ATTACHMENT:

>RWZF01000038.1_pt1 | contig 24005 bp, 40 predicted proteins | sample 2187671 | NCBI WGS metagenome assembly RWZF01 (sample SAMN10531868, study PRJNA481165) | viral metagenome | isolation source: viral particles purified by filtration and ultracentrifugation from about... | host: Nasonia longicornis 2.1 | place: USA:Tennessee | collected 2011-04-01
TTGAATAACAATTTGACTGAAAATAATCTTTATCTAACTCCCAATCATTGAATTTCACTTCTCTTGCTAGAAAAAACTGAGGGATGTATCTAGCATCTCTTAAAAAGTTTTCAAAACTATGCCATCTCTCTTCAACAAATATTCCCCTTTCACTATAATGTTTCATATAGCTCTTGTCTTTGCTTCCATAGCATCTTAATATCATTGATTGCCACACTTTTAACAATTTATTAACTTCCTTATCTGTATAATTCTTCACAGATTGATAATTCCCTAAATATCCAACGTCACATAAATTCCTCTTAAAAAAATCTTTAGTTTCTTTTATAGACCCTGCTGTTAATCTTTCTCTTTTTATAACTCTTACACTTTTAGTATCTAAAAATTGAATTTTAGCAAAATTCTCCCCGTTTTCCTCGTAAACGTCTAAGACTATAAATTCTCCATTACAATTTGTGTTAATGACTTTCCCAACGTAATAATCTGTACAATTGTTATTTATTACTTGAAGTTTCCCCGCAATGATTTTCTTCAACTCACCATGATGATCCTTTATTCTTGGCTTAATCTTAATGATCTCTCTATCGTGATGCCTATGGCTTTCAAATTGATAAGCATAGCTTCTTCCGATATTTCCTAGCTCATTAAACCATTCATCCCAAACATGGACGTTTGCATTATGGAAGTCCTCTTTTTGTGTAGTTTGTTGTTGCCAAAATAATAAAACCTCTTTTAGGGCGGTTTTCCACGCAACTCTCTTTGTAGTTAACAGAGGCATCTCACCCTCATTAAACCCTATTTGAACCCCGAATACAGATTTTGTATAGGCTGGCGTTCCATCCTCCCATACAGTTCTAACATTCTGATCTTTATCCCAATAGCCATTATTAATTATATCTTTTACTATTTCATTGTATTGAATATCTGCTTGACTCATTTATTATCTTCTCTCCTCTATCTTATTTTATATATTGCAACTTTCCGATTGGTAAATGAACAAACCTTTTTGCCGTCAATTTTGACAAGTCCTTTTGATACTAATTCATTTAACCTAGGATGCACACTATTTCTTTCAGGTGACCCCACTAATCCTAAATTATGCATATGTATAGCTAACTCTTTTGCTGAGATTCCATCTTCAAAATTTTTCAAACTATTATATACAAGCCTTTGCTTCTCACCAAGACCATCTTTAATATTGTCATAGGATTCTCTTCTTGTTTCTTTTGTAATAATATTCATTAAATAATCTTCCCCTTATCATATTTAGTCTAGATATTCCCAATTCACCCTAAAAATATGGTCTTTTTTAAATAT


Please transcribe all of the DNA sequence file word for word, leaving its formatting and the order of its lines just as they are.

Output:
>RWZF01000038.1_pt1 | contig 24005 bp, 40 predicted proteins | sample 2187671 | NCBI WGS metagenome assembly RWZF01 (sample SAMN10531868, study PRJNA481165) | viral metagenome | isolation source: viral particles purified by filtration and ultracentrifugation from about... | host: Nasonia longicornis 2.1 | place: USA:Tennessee | collected 2011-04-01
TTGAATAACAATTTGACTGAAAATAATCTTTATCTAACTCCCAATCATTGAATTTCACTTCTCTTGCTAGAAAAAACTGAGGGATGTATCTAGCATCTCTTAAAAAGTTTTCAAAACTATGCCATCTCTCTTCAACAAATATTCCCCTTTCACTATAATGTTTCATATAGCTCTTGTCTTTGCTTCCATAGCATCTTAATATCATTGATTGCCACACTTTTAACAATTTATTAACTTCCTTATCTGTATAATTCTTCACAGATTGATAATTCCCTAAATATCCAACGTCACATAAATTCCTCTTAAAAAAATCTTTAGTTTCTTTTATAGACCCTGCTGTTAATCTTTCTCTTTTTATAACTCTTACACTTTTAGTATCTAAAAATTGAATTTTAGCAAAATTCTCCCCGTTTTCCTCGTAAACGTCTAAGACTATAAATTCTCCATTACAATTTGTGTTAATGACTTTCCCAACGTAATAATCTGTACAATTGTTATTTATTACTTGAAGTTTCCCCGCAATGATTTTCTTCAACTCACCATGATGATCCTTTATTCTTGGCTTAATCTTAATGATCTCTCTATCGTGATGCCTATGGCTTTCAAATTGATAAGCATAGCTTCTTCCGATATTTCCTAGCTCATTAAACCATTCATCCCAAACATGGACGTTTGCATTATGGAAGTCCTCTTTTTGTGTAGTTTGTTGTTGCCAAAATAATAAAACCTCTTTTAGGGCGGTTTTCCACGCAACTCTCTTTGTAGTTAACAGAGGCATCTCACCCTCATTAAACCCTATTTGAACCCCGAATACAGATTTTGTATAGGCTGGCGTTCCATCCTCCCATACAGTTCTAACATTCTGATCTTTATCCCAATAGCCATTATTAATTATATCTTTTACTATTTCATTGTATTGAATATCTGCTTGACTCATTTATTATCTTCTCTCCTCTATCTTATTTTATATATTGCAACTTTCCGATTGGTAAATGAACAAACCTTTTTGCCGTCAATTTTGACAAGTCCTTTTGATACTAATTCATTTAACCTAGGATGCACACTATTTCTTTCAGGTGACCCCACTAATCCTAAATTATGCATATGTATAGCTAACTCTTTTGCTGAGATTCCATCTTCAAAATTTTTCAAACTATTATATACAAGCCTTTGCTTCTCACCAAGACCATCTTTAATATTGTCATAGGATTCTCTTCTTGTTTCTTTTGTAATAATATTCATTAAATAATCTTCCCCTTATCATATTTAGTCTAGATATTCCCAATTCACCCTAAAAATATGGTCTTTTTTAAATAT